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August 20, 2014

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Pussy Riot tells all

Why in the world did Russia’s president, Vladimir Putin, let Nadezhda Tolokonnikova and Maria Alyokhina out of prison?

It was hard not to wonder about that last week as the two formerly imprisoned members of the Russian punk band Pussy Riot made their whirlwind tour of New York: appearing on “The Colbert Report”; dropping in on Samantha Power, the U.N. ambassador; being introduced by Madonna at a huge Amnesty International rock concert at Barclays Center and visiting The New York Times’ editorial board.

Pussy Riot became famous in February 2012, when five of its members, wearing masks, took to the altar of Moscow’s main Russian Orthodox church to sing an anti-Putin song. Three of them were soon apprehended and charged with “hooliganism motivated by religious hatred.” Nadezhda and Maria were sentenced to two years in prison. (The third member of the band to be charged was given a suspended sentence.)

Then, in late December, with two months remaining on their sentences, the government released them under an amnesty law that seemed plainly aimed at quieting criticism in the run-up to the Sochi Olympics of Russia’s treatment of political prisoners. Or at least those political prisoners well-known in the West.

Just a few days earlier, for instance, Mikhail Khodorkovsky had been freed by Putin after more than 10 years in prison. During that time, Khodorkovsky had become an eloquent spokesman for those who opposed Putin’s crackdown on dissent and freedom. But he had also once been Russia’s richest man, and he had undoubtedly done some unsavory things in putting together his business empire years earlier. Even though the charges against him were bogus, there were people, and not just in Russia, who thought he was only getting what was coming to him.

But Pussy Riot? You couldn’t ask for more appealing activists. Not only had their prosecution been unjust, but they were young and attractive and intelligent and fearless. After they were released, Amnesty International invited them to New York and set about making sure their voices were heard by as wide an audience as possible. If Putin’s plan was, in fact, to quiet criticism during the Winter Olympics, it backfired spectacularly.

The conference room on the 13th floor of The New York Times building was standing-room only for Maria, 25, and Nadezhda, 24. We asked the obvious question: Are they worried that Putin would put them in prison again? No, Maria said.

“In the two years since we were imprisoned, the situation in Russia has gotten so much worse,” she said. “And if we couldn’t keep quiet about it then, we certainly won’t keep quiet about it now.”

It was understandable that so many people in Russia were afraid to speak out, they said. Maria noted that many institutions in Russia were based on “a conveyor principle, which stamps out identical things, and that’s what they’re trying to do to people, too.” Nadezhda added that when the whole country sees completely innocent people being jailed, “then, of course, it is going to make a lot of people become more silent.”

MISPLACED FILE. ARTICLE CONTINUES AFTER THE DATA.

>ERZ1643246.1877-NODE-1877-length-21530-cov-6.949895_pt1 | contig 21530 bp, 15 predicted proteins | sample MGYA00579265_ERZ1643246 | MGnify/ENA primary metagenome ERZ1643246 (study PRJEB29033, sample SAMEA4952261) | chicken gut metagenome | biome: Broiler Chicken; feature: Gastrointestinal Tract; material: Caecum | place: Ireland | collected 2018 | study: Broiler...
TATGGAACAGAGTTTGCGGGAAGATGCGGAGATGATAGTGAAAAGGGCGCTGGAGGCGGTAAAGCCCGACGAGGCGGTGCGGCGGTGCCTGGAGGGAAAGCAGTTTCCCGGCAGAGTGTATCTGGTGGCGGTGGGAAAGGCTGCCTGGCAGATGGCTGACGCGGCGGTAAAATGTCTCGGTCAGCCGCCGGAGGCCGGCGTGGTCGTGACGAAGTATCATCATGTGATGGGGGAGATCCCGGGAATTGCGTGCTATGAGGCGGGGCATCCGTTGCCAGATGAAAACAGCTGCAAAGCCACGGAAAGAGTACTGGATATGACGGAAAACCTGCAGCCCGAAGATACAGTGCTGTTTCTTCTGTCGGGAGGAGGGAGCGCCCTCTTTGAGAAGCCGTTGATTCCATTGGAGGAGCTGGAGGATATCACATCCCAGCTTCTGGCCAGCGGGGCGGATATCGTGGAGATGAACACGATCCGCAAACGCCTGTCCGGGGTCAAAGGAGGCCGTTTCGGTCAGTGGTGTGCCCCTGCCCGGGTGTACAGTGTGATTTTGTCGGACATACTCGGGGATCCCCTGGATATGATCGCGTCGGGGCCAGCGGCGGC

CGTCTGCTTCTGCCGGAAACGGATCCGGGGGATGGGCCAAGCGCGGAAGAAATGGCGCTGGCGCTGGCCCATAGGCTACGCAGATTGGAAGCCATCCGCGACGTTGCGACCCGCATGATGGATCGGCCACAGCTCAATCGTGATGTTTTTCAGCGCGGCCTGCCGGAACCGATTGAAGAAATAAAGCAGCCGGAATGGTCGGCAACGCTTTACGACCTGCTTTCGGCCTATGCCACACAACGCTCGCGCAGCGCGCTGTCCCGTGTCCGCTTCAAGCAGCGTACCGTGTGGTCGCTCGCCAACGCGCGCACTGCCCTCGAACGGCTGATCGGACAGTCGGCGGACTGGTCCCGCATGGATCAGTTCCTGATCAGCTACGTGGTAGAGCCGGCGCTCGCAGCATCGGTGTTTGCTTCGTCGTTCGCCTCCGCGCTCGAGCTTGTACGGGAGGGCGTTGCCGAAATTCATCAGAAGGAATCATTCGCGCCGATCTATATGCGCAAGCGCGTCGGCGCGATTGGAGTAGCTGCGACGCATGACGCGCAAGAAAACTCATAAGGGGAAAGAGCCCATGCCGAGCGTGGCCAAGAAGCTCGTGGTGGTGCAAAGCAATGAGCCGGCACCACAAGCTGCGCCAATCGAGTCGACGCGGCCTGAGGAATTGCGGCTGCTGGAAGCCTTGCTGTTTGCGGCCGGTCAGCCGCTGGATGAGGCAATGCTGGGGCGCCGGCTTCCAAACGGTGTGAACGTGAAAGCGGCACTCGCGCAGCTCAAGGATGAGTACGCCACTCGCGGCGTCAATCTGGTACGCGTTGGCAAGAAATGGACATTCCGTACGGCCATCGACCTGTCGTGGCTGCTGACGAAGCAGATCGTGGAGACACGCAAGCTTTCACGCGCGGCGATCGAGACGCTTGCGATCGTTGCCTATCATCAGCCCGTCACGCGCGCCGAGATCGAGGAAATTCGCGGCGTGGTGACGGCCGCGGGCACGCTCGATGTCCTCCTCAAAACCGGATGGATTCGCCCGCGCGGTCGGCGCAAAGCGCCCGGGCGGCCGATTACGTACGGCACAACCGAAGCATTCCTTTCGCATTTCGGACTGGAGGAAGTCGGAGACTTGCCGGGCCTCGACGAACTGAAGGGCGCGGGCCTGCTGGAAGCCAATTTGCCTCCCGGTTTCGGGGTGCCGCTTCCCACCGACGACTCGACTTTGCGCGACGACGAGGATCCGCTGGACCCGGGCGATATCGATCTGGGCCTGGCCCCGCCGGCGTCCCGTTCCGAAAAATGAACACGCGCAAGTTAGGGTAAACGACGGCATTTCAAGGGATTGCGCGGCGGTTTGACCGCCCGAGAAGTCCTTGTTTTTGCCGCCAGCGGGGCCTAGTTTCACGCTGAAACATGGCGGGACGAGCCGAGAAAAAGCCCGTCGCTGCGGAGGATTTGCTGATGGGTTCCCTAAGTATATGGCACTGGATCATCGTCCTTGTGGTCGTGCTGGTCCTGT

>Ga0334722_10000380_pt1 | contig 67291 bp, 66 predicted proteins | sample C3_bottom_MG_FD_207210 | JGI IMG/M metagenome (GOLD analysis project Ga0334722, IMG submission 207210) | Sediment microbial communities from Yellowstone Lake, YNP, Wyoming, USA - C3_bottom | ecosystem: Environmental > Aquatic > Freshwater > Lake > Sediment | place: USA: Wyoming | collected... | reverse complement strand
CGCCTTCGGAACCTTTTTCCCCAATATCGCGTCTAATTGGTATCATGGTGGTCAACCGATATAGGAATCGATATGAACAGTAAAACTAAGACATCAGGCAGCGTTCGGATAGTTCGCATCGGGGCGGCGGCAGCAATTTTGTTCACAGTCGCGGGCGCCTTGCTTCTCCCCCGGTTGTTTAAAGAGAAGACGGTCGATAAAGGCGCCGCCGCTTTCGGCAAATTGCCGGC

It was their firm belief that Western support mattered. Just knowing there were people calling for their release helped sustain them when they were in prison — and, they were convinced, ultimately helped bring about their release.

“The lesson that we learned from this is that Putin is concerned with the opinions of the Western press,” said Nadezhda. She urged the West to push for the release of less-well-known prisoners “who perhaps deserve to be freed even more than we did.” She mentioned especially those who had been arrested May 6, 2012, while protesting “the rigged elections right before the inauguration” of Putin. They had been in prison ever since. Their sentencing is set for Feb. 21 — conveniently after the Olympics.

Eventually, the talk got around to what it was like to be in a Russian prison.

“We were constantly watched,” Maria said; in Russia, she added, “the more they watch you, the harder your life is.” Nadezhda said that in some prison colonies, prisoners worked 16 to 20 hours a day. For punishment, prisoners were sometimes locked outdoors, even in the cold and the rain, for eight hours at a stretch. Yet despite the miserable conditions, Nadezhda described their time in prison as “a very important and educational experience,” and said that they were “going to apply the lessons we learned in our future work.”

They plan to push for prison reform when they return to Russia; one of the places they planned to visit while in New York was Rikers Island.

By the end of the meeting, I wasn’t wondering anymore why Putin let them out of prison. The more powerful question was what kind of government would put people like Maria and Nadezhda in prison in the first place?

Joe Nocera is a columnist for The New York Times.

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